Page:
Okay, so here's the awesome thing. Making your own splash screen, I am happy to say, is very simple.

Step one: make the image you'd like to use as a splash screen. This is something you'll want to do in some sort of graphics program or whatnot, or maybe you already have got an image file you'd like to use.

Step two: if it's not already in this format, save your image as a Windows Bitmap file. You want the extenstion to be ".bmp".

Step three: save the image in the same directory as your Access database, and save it with the exact same name. So, if your database is "StacyDuBoisRocks.accdb", then your image should be saved as "StacyDuBoisRocks.bmp".

With that last step, you're done! Just double-click to open your database, and you'll see your new splash screen show up instead of the default Access one. How awesome is that?

The answer is "very".
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Word: Reduce File Size by Compressing Pictures

Did you know that you can sometimes make your file size smaller by compressing the pictures in your Word document?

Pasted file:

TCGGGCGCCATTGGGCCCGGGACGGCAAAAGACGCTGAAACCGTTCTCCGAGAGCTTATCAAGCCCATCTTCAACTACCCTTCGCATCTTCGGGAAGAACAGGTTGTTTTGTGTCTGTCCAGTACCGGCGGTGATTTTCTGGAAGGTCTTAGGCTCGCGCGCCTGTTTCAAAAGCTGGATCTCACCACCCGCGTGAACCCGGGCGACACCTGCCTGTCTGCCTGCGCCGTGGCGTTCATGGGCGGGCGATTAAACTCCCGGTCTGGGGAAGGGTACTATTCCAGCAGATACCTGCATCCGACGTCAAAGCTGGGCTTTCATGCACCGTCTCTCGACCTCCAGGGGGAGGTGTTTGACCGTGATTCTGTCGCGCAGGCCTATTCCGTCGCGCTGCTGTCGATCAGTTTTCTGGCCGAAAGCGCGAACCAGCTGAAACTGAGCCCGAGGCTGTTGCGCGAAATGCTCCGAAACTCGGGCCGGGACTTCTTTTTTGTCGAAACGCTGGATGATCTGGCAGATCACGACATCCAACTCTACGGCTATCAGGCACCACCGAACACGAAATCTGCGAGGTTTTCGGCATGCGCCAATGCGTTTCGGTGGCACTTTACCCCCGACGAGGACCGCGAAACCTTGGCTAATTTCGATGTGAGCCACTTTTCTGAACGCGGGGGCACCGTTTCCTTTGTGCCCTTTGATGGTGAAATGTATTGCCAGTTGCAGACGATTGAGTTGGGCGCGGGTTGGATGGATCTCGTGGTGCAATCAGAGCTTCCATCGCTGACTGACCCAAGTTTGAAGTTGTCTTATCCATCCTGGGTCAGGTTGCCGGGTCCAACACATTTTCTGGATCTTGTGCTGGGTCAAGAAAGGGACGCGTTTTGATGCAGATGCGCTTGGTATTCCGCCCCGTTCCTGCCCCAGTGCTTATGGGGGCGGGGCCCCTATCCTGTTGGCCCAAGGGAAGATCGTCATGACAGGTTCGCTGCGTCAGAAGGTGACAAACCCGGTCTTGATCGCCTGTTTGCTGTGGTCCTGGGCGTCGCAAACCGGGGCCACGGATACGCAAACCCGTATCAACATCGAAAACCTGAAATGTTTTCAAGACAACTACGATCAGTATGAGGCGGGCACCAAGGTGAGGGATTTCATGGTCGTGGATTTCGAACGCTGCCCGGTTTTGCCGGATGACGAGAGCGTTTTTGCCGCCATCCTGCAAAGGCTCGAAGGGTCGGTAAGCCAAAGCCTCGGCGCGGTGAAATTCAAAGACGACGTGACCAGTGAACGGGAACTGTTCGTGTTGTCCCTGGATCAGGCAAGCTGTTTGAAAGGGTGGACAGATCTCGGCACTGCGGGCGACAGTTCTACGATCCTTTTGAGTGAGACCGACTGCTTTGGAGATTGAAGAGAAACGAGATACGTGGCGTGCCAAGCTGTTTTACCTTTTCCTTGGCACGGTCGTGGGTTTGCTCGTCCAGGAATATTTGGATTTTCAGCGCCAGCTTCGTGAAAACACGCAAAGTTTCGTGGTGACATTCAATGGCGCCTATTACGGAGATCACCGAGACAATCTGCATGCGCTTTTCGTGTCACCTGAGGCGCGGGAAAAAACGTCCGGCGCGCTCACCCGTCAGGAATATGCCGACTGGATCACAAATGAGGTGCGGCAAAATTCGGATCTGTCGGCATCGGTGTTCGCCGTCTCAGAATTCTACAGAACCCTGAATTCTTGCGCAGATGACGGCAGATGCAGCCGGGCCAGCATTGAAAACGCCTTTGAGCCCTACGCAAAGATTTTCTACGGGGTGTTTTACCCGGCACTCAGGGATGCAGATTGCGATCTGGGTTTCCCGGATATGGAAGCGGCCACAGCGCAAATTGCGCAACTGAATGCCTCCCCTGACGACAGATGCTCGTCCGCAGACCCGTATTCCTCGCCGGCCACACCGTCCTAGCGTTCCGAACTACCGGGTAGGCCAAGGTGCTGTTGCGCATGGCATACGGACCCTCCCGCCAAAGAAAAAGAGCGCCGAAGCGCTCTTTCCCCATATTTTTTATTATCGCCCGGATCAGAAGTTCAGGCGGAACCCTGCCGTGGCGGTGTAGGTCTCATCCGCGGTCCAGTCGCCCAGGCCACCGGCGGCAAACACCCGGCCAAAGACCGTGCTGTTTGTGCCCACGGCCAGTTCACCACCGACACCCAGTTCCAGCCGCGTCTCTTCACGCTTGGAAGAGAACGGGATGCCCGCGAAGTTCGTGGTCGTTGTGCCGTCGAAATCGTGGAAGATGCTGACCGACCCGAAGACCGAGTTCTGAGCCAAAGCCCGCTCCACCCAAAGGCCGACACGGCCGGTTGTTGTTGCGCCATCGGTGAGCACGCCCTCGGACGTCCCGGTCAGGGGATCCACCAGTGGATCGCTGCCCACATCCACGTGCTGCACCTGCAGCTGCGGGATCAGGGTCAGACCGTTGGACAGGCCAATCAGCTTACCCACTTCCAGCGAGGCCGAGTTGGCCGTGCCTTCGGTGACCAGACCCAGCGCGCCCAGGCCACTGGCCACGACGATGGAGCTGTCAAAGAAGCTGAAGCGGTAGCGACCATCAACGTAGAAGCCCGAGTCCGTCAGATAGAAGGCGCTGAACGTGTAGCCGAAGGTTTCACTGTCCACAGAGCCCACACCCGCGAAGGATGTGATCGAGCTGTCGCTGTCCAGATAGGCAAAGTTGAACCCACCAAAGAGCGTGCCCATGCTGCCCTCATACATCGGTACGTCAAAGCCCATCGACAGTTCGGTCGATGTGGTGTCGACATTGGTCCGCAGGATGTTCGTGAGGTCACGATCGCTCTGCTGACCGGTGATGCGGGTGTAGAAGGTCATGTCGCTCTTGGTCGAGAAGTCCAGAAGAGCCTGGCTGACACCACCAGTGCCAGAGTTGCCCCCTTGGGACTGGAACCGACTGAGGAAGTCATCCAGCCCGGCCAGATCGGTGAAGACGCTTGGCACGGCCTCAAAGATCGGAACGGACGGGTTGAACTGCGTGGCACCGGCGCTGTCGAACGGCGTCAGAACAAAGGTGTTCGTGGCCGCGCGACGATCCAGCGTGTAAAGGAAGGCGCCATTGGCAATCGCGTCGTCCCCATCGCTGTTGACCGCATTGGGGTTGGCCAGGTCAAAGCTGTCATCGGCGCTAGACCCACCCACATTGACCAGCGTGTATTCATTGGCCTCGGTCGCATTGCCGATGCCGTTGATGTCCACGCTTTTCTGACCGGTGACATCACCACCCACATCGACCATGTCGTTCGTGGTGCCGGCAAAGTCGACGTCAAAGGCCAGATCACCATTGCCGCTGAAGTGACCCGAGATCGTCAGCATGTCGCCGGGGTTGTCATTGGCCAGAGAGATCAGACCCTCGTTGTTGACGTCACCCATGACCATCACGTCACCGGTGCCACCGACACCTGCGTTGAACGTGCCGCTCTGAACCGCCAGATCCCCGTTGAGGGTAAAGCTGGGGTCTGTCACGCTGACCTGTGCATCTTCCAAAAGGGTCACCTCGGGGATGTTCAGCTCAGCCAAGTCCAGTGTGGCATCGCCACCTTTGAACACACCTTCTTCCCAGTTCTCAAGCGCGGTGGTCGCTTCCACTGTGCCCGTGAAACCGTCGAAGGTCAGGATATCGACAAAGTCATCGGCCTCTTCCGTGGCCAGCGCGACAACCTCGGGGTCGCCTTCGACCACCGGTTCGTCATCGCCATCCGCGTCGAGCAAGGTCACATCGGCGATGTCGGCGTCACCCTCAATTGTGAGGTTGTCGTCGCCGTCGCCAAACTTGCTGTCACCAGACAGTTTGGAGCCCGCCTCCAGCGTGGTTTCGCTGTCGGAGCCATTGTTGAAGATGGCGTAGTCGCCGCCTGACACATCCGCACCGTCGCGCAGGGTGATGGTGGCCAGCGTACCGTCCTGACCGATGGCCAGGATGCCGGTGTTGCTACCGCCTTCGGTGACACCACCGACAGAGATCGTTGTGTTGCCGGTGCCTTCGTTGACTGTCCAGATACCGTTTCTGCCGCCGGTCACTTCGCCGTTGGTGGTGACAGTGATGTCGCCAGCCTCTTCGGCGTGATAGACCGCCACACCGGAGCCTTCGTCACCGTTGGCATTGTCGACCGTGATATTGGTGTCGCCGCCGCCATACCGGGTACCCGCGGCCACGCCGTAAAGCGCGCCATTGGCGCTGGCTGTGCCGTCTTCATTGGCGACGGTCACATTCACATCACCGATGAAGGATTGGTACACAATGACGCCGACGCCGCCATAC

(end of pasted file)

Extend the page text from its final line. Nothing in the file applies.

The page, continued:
When you insert a picture into your Word document, Word saves it in its original full resolution state, even if you go and crop or resize it. By keeping this information, you can undo your cropping or make the picture larger and Word will have all of the information it needs to do so. If you're sure that one or more pictures in your document are sized and cropped properly, however, you can go ahead and compress them to reduce your file size. This won't affect the quality of your picture(s).

Select the picture you'd like to compress by clicking on it. Go to 'Picture Tools' on your ribbon, then select 'CompressPictures' (it's in the 'Adjust' group on the 'Format' tab). If you want to compress every picture in your document and not just the one you've selected, make sure you uncheck the 'Apply to selected pictures only' check box.

I find this to be a really big help in saving space on my hard drive when I'm working with image-heavy documents. Sometimes you don't notice how big the file is until you go to e-mail it to someone and it takes forever because it's so large. Happy compressing, dear readers!